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    I finally got around to trying to run in my Pennsy GP7. Strange thing happened. It ran fine on curved track, but died on straight track. I just have a starter oval set up on my hotel room desk. It died every time it got onto the straight track. Even if I nudged it, it wouldn't go, abd the light didn't even flicker. So, I tried cleaning the track (which was already clean), and it didn't help. So, I tried using my wheel cleaner on it (avoiding the traction tires). I couldn't get either truck to pick up unless I turned it. I pulled off the shell and noticed that each truck was only making good contact with the chassis on one side. On the other side, the chassis contact was pushed out away from the frame and only touched the truck contact when the truck was turned. I worked the contacts back into place and now, the GP7 is making its way around the test track with no problems. I still have about 15 minutes of run in to do, but, so far, it's looking good.
    Dan S.
     
  9. DPSTRIPE

    DPSTRIPE TrainBoard Supporter

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    Chris,
    Well, since I model Pennsy, I haven't removed the antenna, but I can tell you that it is only as thick as the etched handrail, so I doubt any holes that might be there would be any bigger than a speck. They should be very easy to fill.

    The only thing I can tell you about the "filled" pilot is that the instructions say that it will pull fewer cars than the truck mounted couplers.

    Dan S.
     
  10. SJ Z-man

    SJ Z-man TrainBoard Member

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    The front / rear pilots are, IMHO, much better secured than the truck mounted coupler boxes. Neither is going to likely pull as much as a one piece truck like the GP35 or F7.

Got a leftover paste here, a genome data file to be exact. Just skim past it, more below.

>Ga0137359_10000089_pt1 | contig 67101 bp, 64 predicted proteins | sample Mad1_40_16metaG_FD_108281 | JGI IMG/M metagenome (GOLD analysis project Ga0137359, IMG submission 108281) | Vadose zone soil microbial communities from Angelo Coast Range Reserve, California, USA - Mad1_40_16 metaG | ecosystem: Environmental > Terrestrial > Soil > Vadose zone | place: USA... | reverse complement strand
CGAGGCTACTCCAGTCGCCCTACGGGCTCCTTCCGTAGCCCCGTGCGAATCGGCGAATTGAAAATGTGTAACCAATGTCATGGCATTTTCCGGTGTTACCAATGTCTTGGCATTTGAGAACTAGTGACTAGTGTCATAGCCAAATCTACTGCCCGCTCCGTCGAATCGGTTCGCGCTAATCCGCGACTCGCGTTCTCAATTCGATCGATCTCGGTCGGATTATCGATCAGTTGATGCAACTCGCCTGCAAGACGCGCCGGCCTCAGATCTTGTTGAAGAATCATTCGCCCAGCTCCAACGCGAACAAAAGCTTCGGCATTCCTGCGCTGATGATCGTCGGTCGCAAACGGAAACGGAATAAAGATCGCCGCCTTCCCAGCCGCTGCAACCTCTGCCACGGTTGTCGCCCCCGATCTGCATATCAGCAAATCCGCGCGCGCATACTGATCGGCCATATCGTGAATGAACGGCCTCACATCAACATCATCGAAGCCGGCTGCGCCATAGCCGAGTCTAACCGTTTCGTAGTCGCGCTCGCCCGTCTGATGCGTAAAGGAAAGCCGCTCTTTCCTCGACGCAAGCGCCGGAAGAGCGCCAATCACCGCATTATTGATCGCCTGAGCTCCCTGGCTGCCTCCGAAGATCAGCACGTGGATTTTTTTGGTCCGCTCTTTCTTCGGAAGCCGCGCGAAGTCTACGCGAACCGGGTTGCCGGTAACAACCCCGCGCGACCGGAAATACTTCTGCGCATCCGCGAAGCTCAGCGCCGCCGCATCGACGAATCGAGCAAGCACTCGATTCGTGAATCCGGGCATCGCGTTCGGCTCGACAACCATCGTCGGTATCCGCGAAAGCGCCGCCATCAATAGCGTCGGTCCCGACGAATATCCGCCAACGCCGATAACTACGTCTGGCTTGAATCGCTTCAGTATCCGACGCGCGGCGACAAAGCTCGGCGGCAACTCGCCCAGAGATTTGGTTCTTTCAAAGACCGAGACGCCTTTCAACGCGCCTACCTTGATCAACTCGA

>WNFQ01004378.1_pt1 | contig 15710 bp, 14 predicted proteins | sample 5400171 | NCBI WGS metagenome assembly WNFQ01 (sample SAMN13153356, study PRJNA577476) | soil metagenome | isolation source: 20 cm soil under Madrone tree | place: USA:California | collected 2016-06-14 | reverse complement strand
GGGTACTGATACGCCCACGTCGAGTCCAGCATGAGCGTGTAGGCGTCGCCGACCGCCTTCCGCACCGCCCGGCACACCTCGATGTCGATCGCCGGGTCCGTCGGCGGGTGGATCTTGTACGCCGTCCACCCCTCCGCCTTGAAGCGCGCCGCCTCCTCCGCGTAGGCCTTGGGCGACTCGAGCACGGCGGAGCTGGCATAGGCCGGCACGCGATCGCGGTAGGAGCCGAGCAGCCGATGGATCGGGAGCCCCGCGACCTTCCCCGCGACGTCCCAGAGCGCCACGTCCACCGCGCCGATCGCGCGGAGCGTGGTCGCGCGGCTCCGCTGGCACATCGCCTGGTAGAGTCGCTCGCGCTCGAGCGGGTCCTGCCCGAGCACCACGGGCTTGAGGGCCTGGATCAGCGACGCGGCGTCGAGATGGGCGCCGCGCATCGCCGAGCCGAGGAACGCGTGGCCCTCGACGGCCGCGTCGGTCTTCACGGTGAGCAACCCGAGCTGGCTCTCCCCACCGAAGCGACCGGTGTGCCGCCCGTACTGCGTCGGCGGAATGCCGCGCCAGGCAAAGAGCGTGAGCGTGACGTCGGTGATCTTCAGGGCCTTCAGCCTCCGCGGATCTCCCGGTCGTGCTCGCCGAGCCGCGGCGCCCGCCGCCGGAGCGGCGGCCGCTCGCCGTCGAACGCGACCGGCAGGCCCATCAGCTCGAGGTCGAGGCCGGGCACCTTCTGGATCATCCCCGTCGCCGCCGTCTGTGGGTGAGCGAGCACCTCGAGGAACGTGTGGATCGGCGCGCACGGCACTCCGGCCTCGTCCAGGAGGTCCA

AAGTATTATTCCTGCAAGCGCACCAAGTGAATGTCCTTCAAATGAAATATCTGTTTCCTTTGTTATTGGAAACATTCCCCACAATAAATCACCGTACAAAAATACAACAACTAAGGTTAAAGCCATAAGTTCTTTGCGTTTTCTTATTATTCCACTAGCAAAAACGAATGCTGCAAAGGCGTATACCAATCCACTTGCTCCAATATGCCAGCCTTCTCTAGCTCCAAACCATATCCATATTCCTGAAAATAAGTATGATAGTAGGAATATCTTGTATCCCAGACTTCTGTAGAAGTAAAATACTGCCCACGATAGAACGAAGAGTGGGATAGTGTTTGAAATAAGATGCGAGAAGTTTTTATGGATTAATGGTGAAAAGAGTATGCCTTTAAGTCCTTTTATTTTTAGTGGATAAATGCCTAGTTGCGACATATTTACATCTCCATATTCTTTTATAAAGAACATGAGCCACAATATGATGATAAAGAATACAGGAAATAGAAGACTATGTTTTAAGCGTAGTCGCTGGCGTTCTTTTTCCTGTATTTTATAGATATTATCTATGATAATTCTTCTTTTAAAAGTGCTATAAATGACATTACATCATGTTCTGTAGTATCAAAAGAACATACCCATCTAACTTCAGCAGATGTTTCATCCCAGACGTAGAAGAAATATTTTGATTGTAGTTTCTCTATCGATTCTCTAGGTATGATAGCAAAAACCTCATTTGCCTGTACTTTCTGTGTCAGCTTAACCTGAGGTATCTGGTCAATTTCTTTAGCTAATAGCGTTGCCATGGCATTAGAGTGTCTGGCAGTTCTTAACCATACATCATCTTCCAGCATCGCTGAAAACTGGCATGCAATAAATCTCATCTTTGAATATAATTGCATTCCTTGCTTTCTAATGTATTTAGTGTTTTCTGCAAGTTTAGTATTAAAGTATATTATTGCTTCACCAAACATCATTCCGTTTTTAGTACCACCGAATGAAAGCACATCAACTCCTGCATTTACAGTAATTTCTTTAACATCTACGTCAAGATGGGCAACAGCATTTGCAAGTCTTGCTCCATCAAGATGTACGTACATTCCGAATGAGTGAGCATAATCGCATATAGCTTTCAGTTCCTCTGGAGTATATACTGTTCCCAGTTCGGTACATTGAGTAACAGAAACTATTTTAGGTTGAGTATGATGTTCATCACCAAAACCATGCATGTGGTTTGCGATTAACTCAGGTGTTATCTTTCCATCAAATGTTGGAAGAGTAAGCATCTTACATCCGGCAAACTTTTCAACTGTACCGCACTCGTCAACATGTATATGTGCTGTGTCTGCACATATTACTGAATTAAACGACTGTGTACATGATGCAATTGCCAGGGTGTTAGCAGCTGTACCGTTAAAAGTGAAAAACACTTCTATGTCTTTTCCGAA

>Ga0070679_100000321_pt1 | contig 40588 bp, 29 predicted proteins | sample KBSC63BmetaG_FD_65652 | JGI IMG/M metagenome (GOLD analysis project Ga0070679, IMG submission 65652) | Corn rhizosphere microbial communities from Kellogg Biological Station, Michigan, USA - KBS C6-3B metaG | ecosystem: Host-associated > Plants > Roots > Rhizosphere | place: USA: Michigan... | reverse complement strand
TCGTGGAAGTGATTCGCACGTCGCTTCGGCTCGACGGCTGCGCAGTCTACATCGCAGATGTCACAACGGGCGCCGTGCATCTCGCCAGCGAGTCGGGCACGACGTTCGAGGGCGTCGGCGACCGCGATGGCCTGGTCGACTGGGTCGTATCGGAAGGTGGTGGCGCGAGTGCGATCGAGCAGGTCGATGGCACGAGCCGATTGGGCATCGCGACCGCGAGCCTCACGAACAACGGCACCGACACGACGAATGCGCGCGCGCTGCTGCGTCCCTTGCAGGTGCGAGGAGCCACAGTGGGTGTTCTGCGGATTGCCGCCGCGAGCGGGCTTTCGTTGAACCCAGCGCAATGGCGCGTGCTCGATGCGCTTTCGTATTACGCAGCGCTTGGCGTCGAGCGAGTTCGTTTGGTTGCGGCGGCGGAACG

The pilot has the usual swing to the coupler but those that run Marklin 145mm radius aren't gonna make it. Like the SD70, is just negotiates that 195mm (7.8" radius). We only run >>>>305mm (12" minimum) and mostly 380-457mm (15-18") radius so no problems with the pilots (unless we hit a back-to-back turnout "crossover" where the S kills it).

    More of a problem is the AZL couplers which, at least for us, uncouple far more frequently than the MTL versions. But you can easily change the SD70's for a MTL, just a little filing in the pilot hole or you can rebuild the AZL box with a 901/902 type kit.
     
  11. DPSTRIPE

    DPSTRIPE TrainBoard Supporter

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    I may have spoken too soon. After running the loc in for a half hour in both directions, I coupled a few cars to it and ran it some more. It stopped on the straight track again. I nudged it, and it started to move, so, I thought it was just a fluke. Then it stopped on the opposite straight. After that, it was once again stopping at every straight track. I checked the contacts I had "fixed" earlier, and they were still in position. I noticed that the truck sideframes seemed loose on the sides, and the journal ends seemed loose in the "wiper" sockets. I held the sideframes closed for a while, put it back on the track, and it seems to be running again. But I doubt the delrin(?) sideframes will hold their "new" shape. I'll keep running it and see what happens.
    Dan S.
     
  12. rray

    rray Staff Member

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    Used the little one:
    [​IMG]

    And did a bit of work to fit it in:
    [​IMG]

    White SMT's are just bright enough:
    [​IMG]

    [​IMG]
     
  13. rray

    rray Staff Member

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    Coupler Mods:
    [​IMG]

    [​IMG]
     
  14. Fred Ladd

    Fred Ladd TrainBoard Member

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    Thatz a great looking engine- Why can't all these little bugz be worked out BEFORE we lay down our hard earned cash. I've been buying AZL since it started and it seems each engine has it's problems- My Alco's
    "eye Brows" fell off the Santa Fe- LOST! The truck side rails fall off, the friction shell mounts don't work- I pick the engine up by the shell and the whole mechenism falls out to the floor. The couplers have a habbit of coming loose. They ARE handsome engines, but by now you would think the kinks would be worked out. I've never sent an engine back, nor made open comment, but it sure seems when you are shelling out bucks that are as much as a diamond ( I bought cheep diamonds) It should work- Haven't had trouble in other scales..
    I certainly hope I'm the only one that has these problems, but I'm not a "BULL in the Hobby shop".
    Best
    Fred
    I'm still waiting to find out if the switches have had thier clitches worked out!
     
  15. Fred Ladd

    Fred Ladd TrainBoard Member